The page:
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Early Ed Watch

A Blog from New America's Early Education Initiative

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Zooming in on the Child Care Boost in Obama’s Budget

Published:  February 23, 2012

When President Obama released his fiscal year 2013 budget request earlier this month, one proposal that caught our eye was $6.02 billion – an additional $825 million over 2012 levels – for the Child Care and Development Fund (CCDF).

The Child Care and Development Fund is comprised of two main components: a mandatory and a discretionary funding stream.  The mandatory side provides child care grants to states, which are required to match the grant amount, and funding for tribal child care programs. Congress must approve any rise in the mandatory funding level through a reauthorization bill, but once that happens, those funding levels are not subject to the ups-and-downs that can come with the annual appropriations process.  Discretionary funds, on the other hand, are issued through the Child Care and Development Block Grant (CCDBG) and are appropriated during Congress’ often-volatile appropriations process.

The president’s budget proposal would increase CCDF spending on the mandatory side by $500 million, totaling $3.417 billion in fiscal year 2013. (Mandatory funding in fiscal year 2012 totaled $2.917 billion. A table we published last week shows how the funding requests compare to what Congress approved last year.)

On the discretionary side, the president’s request would increase child care spending through the Child Care and Development Block Grant (CCDBG) program by $325 million. The bulk of that, $300 million, would be dedicated to a new Child Care Quality Initiative. Under the proposal, states would be asked to submit a plan for using Quality Rating and Improvement Systems (QRIS) or other quality indicators systems to help low-income families identify and enroll in quality early learning programs. Those states would be eligible for formula funding above and beyond what they already receive from CCDBG. In addition, a portion of the funds would be reserved for competitive awards to states with the strongest commitment to implementing a QRIS. (No word yet on exactly what proportion of the money would be dedicated to this competitive grant program.) A third portion of the fund is earmarked to evaluate the efficacy of various factors on improving program quality, but no details are available on how that would work.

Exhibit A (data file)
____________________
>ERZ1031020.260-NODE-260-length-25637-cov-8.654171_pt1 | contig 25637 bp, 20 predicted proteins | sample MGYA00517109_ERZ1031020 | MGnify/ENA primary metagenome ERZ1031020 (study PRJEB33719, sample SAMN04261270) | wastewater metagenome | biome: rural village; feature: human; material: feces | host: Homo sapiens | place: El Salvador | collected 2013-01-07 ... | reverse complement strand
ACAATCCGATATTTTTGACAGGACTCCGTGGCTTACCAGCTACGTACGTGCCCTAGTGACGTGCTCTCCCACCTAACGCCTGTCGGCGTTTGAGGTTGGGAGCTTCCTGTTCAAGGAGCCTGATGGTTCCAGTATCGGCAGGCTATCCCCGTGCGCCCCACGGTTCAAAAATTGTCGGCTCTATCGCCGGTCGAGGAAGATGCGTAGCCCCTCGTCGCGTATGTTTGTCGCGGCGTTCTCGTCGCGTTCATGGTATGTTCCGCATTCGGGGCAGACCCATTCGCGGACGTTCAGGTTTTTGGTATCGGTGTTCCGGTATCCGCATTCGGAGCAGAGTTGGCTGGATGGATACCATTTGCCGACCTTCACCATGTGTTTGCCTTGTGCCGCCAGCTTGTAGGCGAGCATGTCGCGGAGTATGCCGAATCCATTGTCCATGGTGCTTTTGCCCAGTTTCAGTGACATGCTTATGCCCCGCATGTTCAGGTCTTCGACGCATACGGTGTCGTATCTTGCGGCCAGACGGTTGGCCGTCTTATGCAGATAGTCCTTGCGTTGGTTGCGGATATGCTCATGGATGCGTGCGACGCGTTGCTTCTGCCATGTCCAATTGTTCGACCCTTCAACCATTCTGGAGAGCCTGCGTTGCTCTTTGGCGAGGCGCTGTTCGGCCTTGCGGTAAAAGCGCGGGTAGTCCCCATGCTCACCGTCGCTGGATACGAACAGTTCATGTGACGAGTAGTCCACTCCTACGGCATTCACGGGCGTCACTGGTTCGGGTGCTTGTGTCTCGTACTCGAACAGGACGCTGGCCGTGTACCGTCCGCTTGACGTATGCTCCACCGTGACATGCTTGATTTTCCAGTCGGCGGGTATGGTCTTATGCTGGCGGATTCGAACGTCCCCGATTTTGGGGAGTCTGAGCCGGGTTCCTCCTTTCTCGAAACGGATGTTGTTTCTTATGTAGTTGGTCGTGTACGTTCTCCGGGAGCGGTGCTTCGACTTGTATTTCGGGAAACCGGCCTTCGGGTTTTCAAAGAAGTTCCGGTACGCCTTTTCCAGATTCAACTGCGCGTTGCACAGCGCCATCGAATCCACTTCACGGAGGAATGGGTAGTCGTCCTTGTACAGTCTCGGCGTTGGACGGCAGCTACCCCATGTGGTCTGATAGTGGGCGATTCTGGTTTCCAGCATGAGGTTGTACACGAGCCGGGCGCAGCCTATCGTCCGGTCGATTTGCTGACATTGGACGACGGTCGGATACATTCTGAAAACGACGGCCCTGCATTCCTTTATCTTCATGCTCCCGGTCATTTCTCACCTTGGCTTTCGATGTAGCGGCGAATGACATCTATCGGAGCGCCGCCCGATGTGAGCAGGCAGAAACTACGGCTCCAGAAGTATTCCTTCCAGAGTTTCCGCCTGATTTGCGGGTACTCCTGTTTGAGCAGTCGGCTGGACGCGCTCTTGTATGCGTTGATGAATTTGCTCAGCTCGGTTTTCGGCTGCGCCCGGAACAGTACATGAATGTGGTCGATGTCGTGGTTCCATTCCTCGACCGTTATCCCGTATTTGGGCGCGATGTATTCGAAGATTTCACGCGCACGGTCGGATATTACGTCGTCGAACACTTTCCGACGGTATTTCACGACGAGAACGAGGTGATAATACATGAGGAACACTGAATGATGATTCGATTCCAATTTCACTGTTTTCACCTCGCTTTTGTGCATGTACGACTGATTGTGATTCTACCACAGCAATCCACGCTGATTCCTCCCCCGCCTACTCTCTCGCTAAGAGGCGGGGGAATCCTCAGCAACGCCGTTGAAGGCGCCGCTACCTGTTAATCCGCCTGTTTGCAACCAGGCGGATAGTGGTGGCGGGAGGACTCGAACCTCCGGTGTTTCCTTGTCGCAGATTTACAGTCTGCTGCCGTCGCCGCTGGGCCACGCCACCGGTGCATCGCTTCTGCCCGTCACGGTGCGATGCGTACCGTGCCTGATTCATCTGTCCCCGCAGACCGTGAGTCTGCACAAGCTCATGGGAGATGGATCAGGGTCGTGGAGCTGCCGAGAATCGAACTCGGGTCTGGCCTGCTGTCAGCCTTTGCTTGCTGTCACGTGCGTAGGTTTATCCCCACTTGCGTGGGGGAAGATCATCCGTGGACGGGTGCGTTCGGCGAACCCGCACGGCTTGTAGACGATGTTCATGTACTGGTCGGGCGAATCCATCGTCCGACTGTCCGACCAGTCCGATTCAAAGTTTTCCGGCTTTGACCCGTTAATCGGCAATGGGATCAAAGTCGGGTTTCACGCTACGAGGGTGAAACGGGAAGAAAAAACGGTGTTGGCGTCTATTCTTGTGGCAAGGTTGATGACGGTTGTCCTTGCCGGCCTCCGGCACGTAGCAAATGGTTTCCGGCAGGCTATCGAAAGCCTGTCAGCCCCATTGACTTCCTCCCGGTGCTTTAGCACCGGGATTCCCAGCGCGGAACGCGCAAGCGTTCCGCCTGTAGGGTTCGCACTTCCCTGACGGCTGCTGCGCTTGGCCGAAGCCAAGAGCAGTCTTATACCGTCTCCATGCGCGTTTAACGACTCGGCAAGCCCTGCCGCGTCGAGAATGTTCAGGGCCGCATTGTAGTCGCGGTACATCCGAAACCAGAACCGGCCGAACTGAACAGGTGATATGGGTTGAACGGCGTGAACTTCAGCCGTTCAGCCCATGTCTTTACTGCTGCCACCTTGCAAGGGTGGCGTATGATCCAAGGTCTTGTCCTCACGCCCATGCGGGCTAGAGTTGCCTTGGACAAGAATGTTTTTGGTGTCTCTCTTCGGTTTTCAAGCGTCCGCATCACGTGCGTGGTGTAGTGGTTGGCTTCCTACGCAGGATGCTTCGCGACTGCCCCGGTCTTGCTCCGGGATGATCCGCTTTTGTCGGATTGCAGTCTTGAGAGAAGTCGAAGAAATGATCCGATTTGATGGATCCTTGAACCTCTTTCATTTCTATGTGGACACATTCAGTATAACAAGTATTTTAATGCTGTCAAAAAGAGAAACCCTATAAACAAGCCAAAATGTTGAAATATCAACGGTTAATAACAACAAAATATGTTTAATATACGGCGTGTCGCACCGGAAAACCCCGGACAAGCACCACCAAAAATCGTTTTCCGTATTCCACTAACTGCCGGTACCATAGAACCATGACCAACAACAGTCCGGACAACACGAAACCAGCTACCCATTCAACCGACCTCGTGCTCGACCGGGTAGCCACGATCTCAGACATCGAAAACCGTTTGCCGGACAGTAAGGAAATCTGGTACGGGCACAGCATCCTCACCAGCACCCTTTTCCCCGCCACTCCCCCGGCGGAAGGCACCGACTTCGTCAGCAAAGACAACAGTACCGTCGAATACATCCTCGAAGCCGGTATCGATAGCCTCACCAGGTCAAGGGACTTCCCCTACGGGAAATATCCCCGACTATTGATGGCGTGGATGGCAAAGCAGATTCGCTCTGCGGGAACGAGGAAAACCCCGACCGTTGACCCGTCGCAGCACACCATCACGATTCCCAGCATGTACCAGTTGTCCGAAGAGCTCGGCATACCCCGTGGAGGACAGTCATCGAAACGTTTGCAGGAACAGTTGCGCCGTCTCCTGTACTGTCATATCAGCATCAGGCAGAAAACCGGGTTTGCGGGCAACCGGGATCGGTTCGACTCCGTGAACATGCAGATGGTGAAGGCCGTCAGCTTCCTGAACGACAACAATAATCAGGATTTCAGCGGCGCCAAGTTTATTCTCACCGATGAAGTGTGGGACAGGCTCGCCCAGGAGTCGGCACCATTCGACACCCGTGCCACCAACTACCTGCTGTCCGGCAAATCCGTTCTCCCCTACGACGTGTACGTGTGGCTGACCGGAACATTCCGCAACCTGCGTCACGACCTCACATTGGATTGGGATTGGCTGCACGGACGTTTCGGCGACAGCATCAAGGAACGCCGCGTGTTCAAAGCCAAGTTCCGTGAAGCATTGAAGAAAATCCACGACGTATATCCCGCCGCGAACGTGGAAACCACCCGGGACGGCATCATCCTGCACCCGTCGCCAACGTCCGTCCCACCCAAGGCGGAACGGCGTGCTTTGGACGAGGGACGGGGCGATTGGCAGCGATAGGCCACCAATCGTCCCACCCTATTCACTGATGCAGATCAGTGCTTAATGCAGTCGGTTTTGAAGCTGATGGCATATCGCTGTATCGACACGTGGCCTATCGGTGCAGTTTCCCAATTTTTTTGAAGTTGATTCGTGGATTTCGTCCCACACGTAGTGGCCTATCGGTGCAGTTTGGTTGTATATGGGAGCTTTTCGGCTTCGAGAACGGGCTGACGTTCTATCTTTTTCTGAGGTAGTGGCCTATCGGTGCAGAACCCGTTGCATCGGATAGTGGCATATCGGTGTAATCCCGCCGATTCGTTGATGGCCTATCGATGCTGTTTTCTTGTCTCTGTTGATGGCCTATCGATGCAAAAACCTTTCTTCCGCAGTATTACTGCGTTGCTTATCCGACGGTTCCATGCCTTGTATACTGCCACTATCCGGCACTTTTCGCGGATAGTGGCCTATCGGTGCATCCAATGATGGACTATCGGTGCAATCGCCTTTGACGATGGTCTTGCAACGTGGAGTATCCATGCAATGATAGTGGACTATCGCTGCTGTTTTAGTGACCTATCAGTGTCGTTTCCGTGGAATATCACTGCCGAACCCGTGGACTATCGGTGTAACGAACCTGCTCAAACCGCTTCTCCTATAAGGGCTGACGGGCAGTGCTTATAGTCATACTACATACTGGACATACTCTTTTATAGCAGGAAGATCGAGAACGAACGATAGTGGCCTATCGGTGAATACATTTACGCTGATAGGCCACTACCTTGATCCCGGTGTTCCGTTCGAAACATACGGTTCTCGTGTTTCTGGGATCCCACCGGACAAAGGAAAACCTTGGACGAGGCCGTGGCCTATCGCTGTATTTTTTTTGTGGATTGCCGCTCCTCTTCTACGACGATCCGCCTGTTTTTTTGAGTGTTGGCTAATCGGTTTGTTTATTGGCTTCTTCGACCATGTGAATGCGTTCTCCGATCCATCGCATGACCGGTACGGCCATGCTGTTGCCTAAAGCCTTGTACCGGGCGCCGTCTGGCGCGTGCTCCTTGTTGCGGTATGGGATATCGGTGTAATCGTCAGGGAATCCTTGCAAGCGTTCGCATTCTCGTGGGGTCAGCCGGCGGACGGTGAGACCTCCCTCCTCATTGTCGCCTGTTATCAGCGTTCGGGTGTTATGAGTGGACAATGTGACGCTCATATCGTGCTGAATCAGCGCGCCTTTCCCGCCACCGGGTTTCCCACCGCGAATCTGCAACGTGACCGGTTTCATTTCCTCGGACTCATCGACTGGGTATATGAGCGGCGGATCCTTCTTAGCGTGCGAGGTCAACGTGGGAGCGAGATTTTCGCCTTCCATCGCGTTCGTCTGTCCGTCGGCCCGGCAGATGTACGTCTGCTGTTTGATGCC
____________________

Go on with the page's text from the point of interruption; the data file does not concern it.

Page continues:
As we’ve written in the past, QRIS have been a big part of the administration’s early learning platform, although evidence is mixed so far as to the value of those systems. And the objectives of the $300 million initiative are quite ambitious for a relatively small amount of money. However, we appreciate the White House’s efforts to maintain, and even increase, child care funding in what is shaping up to be another difficult budget year.

In spite of the funding increases, many states still will not be able to make up for the expiration of stimulus funds for childcare in 2011. American Recovery and Reinvestment Act (ARRA) funds supported as many as 1.7 million children over the past two years, and were available through fiscal year 2011. Since then, many states have had to cut education and social services programs to fill holes in their budgets. According to the U.S. Department of Health and Human Services, the added funds will support 70,000 children who would not otherwise receive CCDF services this year.

Keep in mind, though, that the president’s request is just that – subject to the sluggish congressional appropriations process and further hampered by the political considerations of budgeting in an election year. It provides some interesting insight into the White House’s early childhood priorities but it is virtually guaranteed not to become law as is. It should also be noted that the Budget Control Act of 2011 included sequestration orders that would apply an automatic rescission to discretionary non-defense spending (including the Child Care and Development Block Grant, but excluding the Child Care Development Fund’s mandatory funding streams). The president’s request, which lays out what he wants Congress to approve in its appropriations bill, includes language that would cancel the sequesters. Whether Congress will go along remains to be seen.

For more information on the president’s budget proposal, check out our earlier blog post.  You can also find the Education Policy Program’s “Key Questions on the Obama Administration’s 2013 Budget Request” here, and a summary and analysis of the president’s education request here.

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